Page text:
Fiat sales in the United States continued a sharp drop that goes back years. The division of FCA US sold 616 cars, down 50% in February compared to the same month a year ago. They are off 45% for the year to 1,367. As small models are discontinued by other manufacturers, Fiat has to be a candidate to join that list
Fiat has two severe headwinds. The first is that its models compete with small, inexpensive high gas mileage cars from manufacturers across the auto industry. The second is that the brand is dogged by poor reviews.
Fiat’s small number of models include the 500, the 500L, the 500X, and Spider sports car. They are priced from $16,495 to $24,995. The Ford Motor Co. (NYSE: F) has four cars which compete with these. The total number of competing models stretches into the dozens. Most have larger marketing budgets and more dealers than Fiat.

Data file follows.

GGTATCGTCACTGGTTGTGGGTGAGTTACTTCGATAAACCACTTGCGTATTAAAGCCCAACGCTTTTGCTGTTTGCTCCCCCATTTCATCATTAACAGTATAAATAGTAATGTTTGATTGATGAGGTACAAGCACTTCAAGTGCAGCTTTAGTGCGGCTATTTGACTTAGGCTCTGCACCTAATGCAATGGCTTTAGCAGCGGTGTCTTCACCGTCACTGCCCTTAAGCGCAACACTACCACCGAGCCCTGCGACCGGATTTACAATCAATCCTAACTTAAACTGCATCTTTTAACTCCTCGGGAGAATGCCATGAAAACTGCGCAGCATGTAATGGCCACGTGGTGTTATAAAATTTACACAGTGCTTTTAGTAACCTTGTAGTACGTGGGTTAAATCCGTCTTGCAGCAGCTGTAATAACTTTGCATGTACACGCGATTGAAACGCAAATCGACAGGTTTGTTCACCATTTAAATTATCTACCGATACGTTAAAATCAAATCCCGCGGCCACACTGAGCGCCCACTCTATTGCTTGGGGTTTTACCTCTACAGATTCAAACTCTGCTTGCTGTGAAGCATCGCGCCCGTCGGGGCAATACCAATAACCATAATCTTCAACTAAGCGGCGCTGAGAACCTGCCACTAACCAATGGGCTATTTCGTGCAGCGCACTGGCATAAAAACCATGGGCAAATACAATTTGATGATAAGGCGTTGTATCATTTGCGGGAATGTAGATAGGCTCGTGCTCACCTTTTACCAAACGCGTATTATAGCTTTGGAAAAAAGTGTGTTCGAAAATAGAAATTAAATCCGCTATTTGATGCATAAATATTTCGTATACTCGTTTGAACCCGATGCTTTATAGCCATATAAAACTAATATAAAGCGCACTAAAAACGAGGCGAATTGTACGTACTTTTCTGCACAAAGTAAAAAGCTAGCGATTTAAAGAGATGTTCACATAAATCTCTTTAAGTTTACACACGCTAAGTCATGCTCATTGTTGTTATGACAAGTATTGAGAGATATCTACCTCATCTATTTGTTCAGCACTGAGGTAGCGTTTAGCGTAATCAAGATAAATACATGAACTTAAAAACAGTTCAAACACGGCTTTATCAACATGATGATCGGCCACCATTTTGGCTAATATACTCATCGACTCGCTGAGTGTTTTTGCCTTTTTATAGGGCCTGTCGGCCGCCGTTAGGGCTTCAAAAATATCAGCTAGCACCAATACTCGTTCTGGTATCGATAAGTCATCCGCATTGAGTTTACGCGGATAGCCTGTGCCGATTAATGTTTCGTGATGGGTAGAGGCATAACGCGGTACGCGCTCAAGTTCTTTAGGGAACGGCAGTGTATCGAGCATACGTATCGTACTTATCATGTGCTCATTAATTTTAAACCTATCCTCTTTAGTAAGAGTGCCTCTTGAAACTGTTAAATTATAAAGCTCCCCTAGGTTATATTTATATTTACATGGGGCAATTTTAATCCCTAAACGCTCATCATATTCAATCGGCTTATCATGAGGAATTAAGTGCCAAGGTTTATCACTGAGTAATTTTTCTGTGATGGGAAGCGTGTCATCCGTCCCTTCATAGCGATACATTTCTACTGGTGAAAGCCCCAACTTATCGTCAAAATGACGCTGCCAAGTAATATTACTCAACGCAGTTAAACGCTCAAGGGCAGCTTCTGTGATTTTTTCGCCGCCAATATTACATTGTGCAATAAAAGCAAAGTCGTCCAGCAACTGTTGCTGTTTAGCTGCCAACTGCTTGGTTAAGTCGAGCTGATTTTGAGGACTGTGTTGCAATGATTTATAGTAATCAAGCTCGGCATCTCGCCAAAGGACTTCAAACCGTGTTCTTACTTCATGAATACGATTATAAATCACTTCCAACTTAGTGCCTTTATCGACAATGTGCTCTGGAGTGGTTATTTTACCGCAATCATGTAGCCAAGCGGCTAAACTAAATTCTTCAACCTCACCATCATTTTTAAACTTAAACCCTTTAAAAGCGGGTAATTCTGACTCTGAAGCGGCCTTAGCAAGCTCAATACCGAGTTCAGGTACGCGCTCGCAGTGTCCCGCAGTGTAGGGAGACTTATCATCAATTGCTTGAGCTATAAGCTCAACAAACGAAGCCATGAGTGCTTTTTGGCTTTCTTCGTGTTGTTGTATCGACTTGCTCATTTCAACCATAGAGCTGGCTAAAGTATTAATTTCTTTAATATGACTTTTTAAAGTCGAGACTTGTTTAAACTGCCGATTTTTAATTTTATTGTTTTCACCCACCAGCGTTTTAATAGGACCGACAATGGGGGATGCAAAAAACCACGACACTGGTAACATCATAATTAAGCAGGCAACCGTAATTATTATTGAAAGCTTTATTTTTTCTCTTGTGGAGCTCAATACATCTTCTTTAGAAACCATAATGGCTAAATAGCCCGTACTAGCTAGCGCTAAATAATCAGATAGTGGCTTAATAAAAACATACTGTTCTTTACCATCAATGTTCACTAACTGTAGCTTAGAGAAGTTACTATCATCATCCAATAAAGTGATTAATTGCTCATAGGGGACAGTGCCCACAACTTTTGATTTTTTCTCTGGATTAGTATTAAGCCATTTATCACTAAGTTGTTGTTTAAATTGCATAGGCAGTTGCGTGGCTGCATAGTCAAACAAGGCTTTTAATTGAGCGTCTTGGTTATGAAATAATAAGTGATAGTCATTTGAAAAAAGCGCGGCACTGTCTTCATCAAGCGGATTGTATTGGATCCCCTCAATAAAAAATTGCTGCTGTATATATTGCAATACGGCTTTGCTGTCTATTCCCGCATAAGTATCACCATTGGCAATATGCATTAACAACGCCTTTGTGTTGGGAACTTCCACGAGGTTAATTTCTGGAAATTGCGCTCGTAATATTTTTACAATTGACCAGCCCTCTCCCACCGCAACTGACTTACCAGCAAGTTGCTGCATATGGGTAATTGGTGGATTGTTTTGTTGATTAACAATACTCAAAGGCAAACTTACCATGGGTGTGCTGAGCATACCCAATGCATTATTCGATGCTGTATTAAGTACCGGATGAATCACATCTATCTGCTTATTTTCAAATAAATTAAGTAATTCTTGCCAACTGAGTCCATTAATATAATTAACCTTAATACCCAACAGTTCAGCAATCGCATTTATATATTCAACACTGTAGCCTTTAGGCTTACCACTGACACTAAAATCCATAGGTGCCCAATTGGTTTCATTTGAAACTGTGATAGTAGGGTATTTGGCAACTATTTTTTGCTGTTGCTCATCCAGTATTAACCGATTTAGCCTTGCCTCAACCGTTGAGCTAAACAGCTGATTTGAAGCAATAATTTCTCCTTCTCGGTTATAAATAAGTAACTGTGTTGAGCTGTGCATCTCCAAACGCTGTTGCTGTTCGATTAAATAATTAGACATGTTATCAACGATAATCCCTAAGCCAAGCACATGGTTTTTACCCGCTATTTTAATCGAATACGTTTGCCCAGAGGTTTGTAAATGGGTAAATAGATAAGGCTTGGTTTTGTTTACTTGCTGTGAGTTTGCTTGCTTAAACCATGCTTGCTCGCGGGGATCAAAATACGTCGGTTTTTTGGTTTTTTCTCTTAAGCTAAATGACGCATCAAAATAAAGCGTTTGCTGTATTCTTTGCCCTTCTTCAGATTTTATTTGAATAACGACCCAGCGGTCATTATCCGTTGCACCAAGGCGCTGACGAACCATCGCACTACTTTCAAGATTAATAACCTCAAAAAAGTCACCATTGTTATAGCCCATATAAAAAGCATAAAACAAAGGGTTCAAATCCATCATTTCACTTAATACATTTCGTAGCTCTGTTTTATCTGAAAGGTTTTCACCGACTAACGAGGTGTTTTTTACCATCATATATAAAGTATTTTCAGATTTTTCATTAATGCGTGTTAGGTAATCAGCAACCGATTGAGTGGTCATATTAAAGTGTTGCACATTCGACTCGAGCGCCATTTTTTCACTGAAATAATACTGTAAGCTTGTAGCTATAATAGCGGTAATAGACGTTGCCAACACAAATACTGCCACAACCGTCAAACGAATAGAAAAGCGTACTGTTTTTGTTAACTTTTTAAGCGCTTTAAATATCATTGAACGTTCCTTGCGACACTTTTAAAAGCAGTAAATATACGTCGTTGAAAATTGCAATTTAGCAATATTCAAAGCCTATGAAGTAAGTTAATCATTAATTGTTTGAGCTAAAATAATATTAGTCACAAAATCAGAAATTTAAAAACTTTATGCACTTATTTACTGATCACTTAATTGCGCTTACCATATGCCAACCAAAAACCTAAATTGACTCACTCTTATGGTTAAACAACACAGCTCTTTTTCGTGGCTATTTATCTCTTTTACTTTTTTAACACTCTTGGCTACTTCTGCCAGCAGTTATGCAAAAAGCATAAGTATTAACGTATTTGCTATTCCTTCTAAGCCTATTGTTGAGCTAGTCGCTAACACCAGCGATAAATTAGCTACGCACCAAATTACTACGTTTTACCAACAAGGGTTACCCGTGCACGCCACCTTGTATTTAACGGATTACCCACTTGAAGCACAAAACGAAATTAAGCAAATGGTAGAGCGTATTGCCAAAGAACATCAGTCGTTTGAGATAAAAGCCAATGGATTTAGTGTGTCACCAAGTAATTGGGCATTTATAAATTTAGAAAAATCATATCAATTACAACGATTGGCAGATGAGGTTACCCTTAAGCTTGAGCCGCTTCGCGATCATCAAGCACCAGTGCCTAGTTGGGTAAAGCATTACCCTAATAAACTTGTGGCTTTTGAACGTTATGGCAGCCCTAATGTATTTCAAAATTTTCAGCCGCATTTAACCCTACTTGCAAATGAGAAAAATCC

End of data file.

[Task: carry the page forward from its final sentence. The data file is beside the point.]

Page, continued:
The latest slap at Fiat’s quality is a recent Consumer Reports study. It ranked Fiat last among all brands measured. The Fiat 500L was among the 10 worst cars overall, and the worst in the subcompact category. Editors wrote:
It’s too bad that the 500L, ultimately proves to be a huge disappointment. At first glance, we thought that its recipe for a fuel-efficient, fun people mover would be attractive to young families or those looking to downsize from SUVs. Indeed, Fiat’s wagon provides impressive interior space for its size, good visibility, super-easy access, and a commendable 27 mpg overall.
The Fiat rides quite stiffly, with jittery short, quick ride motions that make the car feel nervous even on a smooth highway. Occupants feel bumps as persistent and abrupt pitches and stiff, rubbery kicks.
In a segment all but abandoned in the U.S. market, Fiat stands as the worst among the worst of those which have survived so far.